Next year, the Kyoto protocol expires. It is the only legally binding international agreement to curb CO2 emissions. And if recent reports in the press are accurate, the world’s biggest economies are united in their opposition to making a new agreement. The reports add that the United Nations appears to accept their stance.
It’s expected that no new global climate agreement will be negotiated before 2016 at the earliest and that would mean it not coming into force before 2020.
Many scientists and campaigners believe that postponing an agreement on emissions until 2020 will kill any hope of avoiding catastrophic climate change. Faith Birol, chief economist of the International Energy Agency (IEA) and one the world’s authorities on climate change economics, told the Guardian newspaper, “If we do not have an international agreement whose effect is put in place by 2017 then the door to holding temperatures below 2C will be closed forever.”
Delegates at the next round of talks, which take place in Durban South Africa next week, have a lot to take in. Last year, global carbon dioxide emissions rose by more than 5%, despite the worst recession in 80 years, the IEA said.
Meanwhile the UN Intergovernmental Panel on Climate Change (IPCC) has called on nations to pro-actively come up with disaster management plans to tackle the rising risk of catastrophic weather events linked to climate change induced by human activities.
In its recent report, the IPCC stated that it is almost certain of a rise in heat waves in the future, and it expects occurrence of catastrophes with relatively higher magnitude, including heavier rainfall, more powerful cyclones and more severe droughts.
The IPCC said that there are high chances of extreme weather and that it is “virtually certain” about increases in the frequency of daily temperature extremes that will occur in the 21st century on the global scale. A one-in-20 year hottest day is likely to become a one-in-two year event by the end of the 21st century in most regions, under one emissions scenario, it said.
It added that “it is likely that the frequency of heavy precipitation or the proportion of heavy rainfall from heavy falls will increase” across regions, mainly in high latitudes and tropical areas.
The IPCC further added that, though the frequency of tropical cyclones could fall down, the ones that occur would be more powerful.
Droughts could become more severe due to lesser precipitation and higher evapotranspiration – a term used to describe the sum of evaporation and plant transpiration from the Earth's land surface to atmosphere – and that there is a high chance of occurrence of landslides triggered by shrinking glaciers and permafrost.
It is getting harder to ignore these warnings. Even in the US, where (manmade) climate change denial has always been the consensus opinion, views are changing. A new report from the New York State Energy Research and Development Authority (Responding to Climate Change In New York State) starts by acknowledging that temperatures are increasing, precipitation patterns are changing and the sea level is rising. It attributes the changes to emissions.
“These climatic changes are projected to occur at much faster than natural rates because of increased amounts of greenhouse gases in the atmosphere… These climate changes are already having impacts in some aspects of society, the economy, and natural ecosystems and these impacts are expected to increase,” the report says. “Not all of these changes will be gradual. When certain tipping points are crossed, impacts can increase dramatically. Past climate is no longer a reliable guide to the future.”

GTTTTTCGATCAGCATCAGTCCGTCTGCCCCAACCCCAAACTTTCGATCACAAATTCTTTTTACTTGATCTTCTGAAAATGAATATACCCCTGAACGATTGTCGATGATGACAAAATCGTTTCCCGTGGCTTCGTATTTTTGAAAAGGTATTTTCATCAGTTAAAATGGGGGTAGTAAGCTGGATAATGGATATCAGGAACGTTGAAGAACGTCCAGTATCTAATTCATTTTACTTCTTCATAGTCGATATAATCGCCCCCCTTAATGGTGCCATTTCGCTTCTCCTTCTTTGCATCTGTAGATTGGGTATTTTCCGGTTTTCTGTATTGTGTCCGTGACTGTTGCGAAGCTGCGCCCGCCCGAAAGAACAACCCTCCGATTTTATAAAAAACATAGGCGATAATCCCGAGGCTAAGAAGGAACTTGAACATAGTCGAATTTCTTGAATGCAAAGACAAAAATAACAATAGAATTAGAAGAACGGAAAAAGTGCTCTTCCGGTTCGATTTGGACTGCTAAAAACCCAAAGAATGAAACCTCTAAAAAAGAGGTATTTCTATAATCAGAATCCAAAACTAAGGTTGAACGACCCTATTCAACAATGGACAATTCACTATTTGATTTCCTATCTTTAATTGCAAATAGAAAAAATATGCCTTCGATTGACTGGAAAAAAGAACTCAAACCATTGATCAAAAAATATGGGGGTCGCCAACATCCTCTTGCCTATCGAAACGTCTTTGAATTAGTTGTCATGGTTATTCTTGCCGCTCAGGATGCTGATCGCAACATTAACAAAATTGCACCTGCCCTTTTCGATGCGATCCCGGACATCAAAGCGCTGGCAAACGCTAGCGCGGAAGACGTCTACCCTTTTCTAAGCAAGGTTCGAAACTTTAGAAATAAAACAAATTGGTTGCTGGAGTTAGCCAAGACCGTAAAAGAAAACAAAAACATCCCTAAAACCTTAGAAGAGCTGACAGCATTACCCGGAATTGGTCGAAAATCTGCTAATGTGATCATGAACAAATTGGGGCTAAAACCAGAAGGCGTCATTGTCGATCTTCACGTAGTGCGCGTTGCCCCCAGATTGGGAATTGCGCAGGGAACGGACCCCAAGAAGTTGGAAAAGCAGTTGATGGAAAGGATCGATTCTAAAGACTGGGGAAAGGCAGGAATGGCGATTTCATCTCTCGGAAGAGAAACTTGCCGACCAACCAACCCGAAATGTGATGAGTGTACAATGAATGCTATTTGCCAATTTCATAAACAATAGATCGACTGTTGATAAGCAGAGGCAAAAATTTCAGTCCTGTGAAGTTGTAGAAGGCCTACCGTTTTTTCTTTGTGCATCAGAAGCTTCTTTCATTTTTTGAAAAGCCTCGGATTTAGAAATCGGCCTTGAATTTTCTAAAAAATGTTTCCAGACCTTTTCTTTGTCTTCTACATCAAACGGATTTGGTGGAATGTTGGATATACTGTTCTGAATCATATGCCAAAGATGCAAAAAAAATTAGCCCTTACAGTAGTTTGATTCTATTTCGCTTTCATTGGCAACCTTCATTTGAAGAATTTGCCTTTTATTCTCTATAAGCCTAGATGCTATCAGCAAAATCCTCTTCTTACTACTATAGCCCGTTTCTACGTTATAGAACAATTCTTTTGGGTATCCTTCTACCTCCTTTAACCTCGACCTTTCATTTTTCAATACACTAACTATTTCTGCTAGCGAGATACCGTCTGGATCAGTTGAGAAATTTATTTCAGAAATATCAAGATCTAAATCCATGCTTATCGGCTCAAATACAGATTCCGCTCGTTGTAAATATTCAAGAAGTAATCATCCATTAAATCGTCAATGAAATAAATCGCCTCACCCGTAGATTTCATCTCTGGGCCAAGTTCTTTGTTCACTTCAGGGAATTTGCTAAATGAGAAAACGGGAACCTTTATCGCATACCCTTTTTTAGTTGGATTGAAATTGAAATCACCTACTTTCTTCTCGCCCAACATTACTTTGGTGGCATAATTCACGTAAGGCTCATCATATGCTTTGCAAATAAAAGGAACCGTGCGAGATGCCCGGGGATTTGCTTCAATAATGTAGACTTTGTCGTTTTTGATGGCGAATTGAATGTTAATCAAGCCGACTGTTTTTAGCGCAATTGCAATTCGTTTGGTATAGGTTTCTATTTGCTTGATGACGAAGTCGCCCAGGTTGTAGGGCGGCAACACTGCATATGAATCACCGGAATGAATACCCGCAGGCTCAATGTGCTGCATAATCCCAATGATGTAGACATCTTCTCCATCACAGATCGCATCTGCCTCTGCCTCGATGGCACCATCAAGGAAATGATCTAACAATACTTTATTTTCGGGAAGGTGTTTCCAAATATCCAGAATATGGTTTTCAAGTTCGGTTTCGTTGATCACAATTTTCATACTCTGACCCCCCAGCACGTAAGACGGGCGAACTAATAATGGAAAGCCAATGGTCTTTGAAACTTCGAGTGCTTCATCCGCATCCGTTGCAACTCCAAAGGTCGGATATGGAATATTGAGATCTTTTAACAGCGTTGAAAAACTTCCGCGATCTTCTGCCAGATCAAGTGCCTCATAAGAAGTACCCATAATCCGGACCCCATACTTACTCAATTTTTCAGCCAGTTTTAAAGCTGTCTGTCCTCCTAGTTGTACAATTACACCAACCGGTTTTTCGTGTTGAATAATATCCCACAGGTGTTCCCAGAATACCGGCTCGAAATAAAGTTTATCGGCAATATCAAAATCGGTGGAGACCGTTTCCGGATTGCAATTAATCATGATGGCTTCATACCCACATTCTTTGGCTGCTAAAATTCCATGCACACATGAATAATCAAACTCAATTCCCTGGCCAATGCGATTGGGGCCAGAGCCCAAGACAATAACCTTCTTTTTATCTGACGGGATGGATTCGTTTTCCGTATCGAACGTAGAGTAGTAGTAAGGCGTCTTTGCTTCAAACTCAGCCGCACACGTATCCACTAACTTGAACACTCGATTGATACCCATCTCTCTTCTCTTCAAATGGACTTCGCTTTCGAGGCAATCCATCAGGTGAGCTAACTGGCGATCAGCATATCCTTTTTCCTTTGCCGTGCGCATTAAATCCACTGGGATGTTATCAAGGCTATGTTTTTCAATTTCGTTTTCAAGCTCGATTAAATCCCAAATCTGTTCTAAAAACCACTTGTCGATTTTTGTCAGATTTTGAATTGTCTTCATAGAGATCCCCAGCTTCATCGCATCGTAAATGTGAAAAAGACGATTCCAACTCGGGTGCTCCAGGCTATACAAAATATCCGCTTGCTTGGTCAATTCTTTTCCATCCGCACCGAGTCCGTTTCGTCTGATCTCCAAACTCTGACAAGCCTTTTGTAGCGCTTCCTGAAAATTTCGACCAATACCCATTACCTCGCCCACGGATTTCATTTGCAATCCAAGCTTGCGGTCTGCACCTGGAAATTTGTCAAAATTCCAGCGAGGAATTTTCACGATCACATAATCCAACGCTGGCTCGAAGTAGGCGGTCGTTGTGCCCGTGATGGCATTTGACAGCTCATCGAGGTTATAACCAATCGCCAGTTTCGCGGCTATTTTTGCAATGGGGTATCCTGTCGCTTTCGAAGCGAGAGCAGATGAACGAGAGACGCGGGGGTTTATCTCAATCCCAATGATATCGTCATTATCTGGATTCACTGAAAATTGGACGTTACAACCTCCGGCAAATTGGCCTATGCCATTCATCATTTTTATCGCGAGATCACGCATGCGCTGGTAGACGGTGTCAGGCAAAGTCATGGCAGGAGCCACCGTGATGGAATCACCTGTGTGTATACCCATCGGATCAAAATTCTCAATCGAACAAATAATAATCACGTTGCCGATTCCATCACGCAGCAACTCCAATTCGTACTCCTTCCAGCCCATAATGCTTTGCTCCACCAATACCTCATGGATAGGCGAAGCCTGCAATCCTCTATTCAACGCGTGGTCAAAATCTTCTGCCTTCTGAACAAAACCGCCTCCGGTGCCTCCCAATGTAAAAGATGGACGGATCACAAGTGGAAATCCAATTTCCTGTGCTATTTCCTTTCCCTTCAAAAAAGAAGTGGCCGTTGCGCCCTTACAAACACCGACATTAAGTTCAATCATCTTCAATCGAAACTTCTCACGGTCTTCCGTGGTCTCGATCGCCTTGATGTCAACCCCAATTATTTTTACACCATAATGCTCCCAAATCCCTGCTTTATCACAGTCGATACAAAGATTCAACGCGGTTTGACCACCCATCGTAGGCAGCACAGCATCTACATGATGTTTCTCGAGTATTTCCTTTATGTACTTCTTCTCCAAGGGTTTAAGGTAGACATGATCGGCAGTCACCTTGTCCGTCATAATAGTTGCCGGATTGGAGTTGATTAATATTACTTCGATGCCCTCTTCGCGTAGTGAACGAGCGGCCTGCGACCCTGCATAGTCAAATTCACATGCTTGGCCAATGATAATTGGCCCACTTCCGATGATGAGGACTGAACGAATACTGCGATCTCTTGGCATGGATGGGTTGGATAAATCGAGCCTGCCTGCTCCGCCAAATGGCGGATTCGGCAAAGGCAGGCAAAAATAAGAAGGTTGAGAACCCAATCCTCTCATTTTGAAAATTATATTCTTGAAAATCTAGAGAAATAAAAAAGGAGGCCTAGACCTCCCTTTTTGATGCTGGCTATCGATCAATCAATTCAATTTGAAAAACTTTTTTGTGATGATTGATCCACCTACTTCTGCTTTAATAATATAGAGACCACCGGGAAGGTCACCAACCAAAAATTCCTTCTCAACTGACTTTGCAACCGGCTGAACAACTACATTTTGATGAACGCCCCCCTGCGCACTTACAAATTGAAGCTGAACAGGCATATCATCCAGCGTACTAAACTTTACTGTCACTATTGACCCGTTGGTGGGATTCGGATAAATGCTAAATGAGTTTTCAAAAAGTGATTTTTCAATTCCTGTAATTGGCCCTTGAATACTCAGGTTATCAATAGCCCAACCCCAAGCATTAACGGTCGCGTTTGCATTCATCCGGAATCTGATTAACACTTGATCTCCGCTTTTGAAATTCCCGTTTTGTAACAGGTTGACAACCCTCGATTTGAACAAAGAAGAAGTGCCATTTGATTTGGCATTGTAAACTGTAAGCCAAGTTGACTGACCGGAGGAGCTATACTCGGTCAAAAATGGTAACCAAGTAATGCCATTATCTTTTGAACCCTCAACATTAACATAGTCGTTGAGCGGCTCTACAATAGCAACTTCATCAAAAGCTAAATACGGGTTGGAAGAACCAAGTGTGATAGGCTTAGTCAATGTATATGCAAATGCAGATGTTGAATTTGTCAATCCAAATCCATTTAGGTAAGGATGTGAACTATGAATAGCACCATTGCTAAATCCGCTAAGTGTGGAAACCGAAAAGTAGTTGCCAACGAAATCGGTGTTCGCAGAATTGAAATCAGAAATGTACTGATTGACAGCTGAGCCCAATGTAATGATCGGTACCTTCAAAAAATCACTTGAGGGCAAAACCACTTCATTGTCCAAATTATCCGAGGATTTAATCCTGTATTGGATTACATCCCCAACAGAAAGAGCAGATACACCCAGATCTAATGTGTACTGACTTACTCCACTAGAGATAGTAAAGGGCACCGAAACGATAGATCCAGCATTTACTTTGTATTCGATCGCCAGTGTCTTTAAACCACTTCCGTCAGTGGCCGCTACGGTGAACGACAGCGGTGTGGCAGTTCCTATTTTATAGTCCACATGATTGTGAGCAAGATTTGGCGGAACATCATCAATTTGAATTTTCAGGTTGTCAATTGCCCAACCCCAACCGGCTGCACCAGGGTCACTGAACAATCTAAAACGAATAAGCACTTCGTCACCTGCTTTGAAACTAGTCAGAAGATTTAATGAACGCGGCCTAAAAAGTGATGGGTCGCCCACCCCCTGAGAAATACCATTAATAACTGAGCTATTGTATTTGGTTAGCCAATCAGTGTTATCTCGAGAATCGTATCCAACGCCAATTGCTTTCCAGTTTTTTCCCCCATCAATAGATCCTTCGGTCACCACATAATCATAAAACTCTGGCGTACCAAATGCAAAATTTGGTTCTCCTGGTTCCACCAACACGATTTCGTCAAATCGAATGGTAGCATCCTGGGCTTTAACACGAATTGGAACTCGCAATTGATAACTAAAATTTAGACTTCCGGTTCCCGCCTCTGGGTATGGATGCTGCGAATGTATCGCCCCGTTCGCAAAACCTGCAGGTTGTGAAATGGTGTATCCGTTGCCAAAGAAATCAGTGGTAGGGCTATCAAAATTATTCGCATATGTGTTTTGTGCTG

The insurance industry would do well to read the report. Here’s some “takeaways” that don’t require any further comment:
* Temperatures are expected to rise across the state, by 1.5°F to 3°F by the 2020s, 3°F to 5.5°F by the 2050s, and 4°F to 9°F by the 2080s. The lower ends of these ranges are for lower greenhouse gas emissions scenarios (in which society reduces heat-trapping emissions) and the higher ends for higher emissions scenarios (in which emissions continue to increase). Sharp cuts in global emissions could result in temperature increases lower than the bottoms of these ranges, while a continuation of business-as-usual could result in increases higher than the high ends.
* Annual average precipitation is projected to increase by up to 5% by the 2020s, up to 10 percent by the 2050s, and up to 15 percent by the 2080s. This will not be distributed evenly over the course of the year. Much of this additional precipitation is likely to occur during the winter months as rain, with the possibility of slightly reduced precipitation projected for the late summer and early fall. Continuing the observed trend, more precipitation is expected to fall in heavy downpours and less in light rains.
* Sea level rise projections that do not include significant melting of the polar ice sheets (which is already observed to be occurring) suggest one to five inches of rise by the 2020s, five to 12 inches by the 2050s, and eight to 23 inches by the 2080s. Scenarios that include rapid melting of polar ice project four to 10 inches of sea level rise by the 2020s, 17 to 29 inches by the 2050s, and 37 to 55 inches by the 2080s.
With this gloomy and potentially expensive forecast in mind, can the insurance industry help? That’s a question Munich Re is asking its constituency. And according to its online survey, the industry could take direct action. Check out the responses: it could be that opinion is beginning to harden in the insurance sector as the realities of climate change hit home in terms exposures. But whether policymakers will take notice in time still seems a distant hope.